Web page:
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International I Hate Sports Club Logo




5 Jan 04

I was really happy to find your website today. Man, I've been waiting for a forum like this for a long time.

Sports to me seem as pointless as non-alcoholic beer. As a 33 yr old, 6'2, 230lb man I've had to put up with all the jock sniffers that think because of my size I'm somehow interested in any event where other men chase balls or pucks around! I couldn't give a rat's ass if the Paducha Scrotem Sratchers beat the Memphis Masterbaters in quintuple overtime. Nor do I give a shit if Muhammed Al Shazamm Washington jr scored a 50 point throw from the parking lot of the stadium while walking over hot coals... The fact of the matter is, I just dont care..

Sorry to all the rabid ESPN watching, pussy assed Fantasy Football playing wannabes out there but, sports don't define who I am. Why waste an afternoon dressed in a jersey with another man's name on my back crammed into a living room with 10 other followers doing the exact same thing? Sounds strangely homoerotic to me. Shame , Shame, Shame..... Being a follower ain't my style. And thats all sports fans are plain and simple...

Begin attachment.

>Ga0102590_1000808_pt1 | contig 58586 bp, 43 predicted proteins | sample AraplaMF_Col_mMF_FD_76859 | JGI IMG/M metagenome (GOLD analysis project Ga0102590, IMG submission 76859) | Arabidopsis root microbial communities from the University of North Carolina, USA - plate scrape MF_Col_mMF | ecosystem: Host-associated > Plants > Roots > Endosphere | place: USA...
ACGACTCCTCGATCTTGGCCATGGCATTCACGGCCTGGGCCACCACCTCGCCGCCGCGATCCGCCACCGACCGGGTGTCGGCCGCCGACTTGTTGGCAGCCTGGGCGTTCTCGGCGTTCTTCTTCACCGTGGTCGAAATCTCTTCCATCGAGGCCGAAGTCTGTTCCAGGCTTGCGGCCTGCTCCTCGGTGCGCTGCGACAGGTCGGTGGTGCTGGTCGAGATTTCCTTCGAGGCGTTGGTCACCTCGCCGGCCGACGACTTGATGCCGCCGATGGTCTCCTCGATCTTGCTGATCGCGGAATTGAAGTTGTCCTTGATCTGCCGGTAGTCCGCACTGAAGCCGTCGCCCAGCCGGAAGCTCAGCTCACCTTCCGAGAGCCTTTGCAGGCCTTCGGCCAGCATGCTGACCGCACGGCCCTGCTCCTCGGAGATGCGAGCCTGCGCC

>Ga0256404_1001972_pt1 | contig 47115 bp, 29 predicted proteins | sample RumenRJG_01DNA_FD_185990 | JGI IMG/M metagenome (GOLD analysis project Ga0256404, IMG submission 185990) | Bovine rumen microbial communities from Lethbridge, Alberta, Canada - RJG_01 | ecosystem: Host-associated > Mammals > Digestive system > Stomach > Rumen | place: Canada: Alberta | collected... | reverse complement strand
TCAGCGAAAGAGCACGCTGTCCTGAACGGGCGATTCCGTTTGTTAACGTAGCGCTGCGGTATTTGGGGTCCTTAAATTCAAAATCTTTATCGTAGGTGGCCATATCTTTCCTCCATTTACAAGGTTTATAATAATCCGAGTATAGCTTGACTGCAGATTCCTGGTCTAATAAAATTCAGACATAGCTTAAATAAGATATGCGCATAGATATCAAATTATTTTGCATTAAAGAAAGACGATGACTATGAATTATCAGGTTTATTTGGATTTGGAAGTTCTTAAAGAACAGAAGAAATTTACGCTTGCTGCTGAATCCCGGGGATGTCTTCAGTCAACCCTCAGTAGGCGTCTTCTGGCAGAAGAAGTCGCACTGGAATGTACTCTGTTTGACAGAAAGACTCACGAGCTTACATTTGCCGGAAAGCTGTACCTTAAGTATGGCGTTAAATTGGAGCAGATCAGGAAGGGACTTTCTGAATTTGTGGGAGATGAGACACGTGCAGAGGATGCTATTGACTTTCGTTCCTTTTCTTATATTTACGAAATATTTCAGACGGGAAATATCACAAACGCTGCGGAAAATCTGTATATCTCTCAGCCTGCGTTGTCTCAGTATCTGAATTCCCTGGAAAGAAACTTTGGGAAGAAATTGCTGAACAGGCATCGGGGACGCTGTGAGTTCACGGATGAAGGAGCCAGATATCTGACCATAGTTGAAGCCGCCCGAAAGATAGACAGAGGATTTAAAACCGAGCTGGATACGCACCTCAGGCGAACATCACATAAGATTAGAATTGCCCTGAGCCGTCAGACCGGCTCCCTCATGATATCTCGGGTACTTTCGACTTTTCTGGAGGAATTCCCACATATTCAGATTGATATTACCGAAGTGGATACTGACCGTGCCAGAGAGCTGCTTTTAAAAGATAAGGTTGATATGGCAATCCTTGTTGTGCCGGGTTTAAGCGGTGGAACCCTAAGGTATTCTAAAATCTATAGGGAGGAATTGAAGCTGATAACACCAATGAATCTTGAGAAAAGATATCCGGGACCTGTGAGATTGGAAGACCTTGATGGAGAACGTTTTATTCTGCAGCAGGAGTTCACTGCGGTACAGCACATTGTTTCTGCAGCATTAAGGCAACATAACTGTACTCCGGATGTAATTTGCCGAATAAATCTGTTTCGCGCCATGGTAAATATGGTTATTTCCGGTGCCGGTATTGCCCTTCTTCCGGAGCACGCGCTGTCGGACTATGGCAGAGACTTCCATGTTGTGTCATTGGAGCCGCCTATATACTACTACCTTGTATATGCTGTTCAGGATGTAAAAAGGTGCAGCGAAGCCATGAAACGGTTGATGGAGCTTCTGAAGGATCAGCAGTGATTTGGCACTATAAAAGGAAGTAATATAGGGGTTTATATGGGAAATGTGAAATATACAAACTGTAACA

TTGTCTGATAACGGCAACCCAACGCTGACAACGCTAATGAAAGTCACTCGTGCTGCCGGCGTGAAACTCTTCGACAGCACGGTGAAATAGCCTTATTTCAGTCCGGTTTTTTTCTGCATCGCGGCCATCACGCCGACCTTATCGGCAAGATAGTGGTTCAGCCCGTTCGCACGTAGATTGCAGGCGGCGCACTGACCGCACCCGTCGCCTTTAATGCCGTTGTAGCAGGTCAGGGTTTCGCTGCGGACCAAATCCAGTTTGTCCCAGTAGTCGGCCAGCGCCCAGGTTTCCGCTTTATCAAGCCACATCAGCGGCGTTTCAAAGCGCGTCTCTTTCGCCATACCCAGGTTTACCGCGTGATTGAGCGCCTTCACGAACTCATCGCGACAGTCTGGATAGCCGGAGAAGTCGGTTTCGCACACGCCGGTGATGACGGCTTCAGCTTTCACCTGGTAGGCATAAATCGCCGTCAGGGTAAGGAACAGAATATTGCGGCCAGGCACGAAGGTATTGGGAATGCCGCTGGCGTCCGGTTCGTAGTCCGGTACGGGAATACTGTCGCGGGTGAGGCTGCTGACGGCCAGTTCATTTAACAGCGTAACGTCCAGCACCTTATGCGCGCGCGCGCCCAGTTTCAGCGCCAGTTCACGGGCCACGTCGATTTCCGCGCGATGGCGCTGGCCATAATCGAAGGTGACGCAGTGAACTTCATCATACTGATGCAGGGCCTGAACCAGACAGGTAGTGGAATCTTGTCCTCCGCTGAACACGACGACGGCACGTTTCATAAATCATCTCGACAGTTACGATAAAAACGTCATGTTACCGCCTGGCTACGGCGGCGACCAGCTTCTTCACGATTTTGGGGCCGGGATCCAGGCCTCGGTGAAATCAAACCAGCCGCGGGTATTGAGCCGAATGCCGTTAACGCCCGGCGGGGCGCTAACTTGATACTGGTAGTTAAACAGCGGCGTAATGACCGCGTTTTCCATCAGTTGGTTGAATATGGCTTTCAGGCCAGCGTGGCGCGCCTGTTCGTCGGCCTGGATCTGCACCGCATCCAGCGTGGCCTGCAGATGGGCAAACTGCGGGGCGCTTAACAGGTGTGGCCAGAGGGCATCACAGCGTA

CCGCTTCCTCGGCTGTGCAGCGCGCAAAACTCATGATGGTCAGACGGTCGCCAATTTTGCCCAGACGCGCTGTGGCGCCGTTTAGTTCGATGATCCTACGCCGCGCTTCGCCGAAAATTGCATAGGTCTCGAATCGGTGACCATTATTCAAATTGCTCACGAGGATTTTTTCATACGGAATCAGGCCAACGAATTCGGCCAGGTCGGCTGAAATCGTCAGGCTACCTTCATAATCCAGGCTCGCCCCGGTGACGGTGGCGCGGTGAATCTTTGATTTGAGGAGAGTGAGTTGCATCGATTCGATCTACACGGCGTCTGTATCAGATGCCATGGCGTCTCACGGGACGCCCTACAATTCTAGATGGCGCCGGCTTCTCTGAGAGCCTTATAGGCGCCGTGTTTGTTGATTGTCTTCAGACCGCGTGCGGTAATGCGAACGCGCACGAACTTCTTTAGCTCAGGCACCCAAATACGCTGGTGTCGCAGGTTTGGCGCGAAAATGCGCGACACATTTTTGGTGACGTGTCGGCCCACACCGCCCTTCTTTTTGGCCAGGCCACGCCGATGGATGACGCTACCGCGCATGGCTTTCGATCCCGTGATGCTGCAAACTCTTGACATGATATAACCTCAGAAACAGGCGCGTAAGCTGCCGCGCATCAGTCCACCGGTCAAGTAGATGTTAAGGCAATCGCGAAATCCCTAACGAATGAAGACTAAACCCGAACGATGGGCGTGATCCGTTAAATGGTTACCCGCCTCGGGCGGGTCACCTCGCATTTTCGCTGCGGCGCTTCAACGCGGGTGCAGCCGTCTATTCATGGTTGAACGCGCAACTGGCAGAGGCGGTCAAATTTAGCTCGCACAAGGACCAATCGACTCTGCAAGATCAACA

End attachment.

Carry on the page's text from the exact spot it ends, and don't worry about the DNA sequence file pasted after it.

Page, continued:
You know, I used to cringe when other guys would casually make sports related small talk. Now I just laugh, look them right in the eye and ask in the most serious tone I can muster, "What in the Fuck are you talking about?!!" Most of them get visibly startled and say, "The GAME yesterday!" . I more often than not reply, "I don't follow sports, have NO interest in it at all! " 99% of the time " OH! " is the reply, followed by silence... I'm not about to try to play along with them, feign interest, or act like I want to learn about it. Sports fans are all the same... Fuck em' ! Ignorant bastards.....

I am who I am... You are who you are... We all feel the same, I wish I had time to spin a few yarns about my high school experience, that was an interesting experience to say the least. Keep the faith, don't play along.. Matt


20 Jan 04

Fantastic Site,

Quick story: When I was an undergraduate I worked as building security for my local baseball team (in the MLB.) The job wasn't half bad in the off season. In November through February I could sleep when it was 3:00 in the morning and no-one was around and still get paid...it was when the season started that things got obnoxious. Rude primadonna players (idiots who earn more money and get far more female attention then they were worth), moronic fans and even more moronic media coverage made it a living hell. It was the only job that I quit with a smile on my face.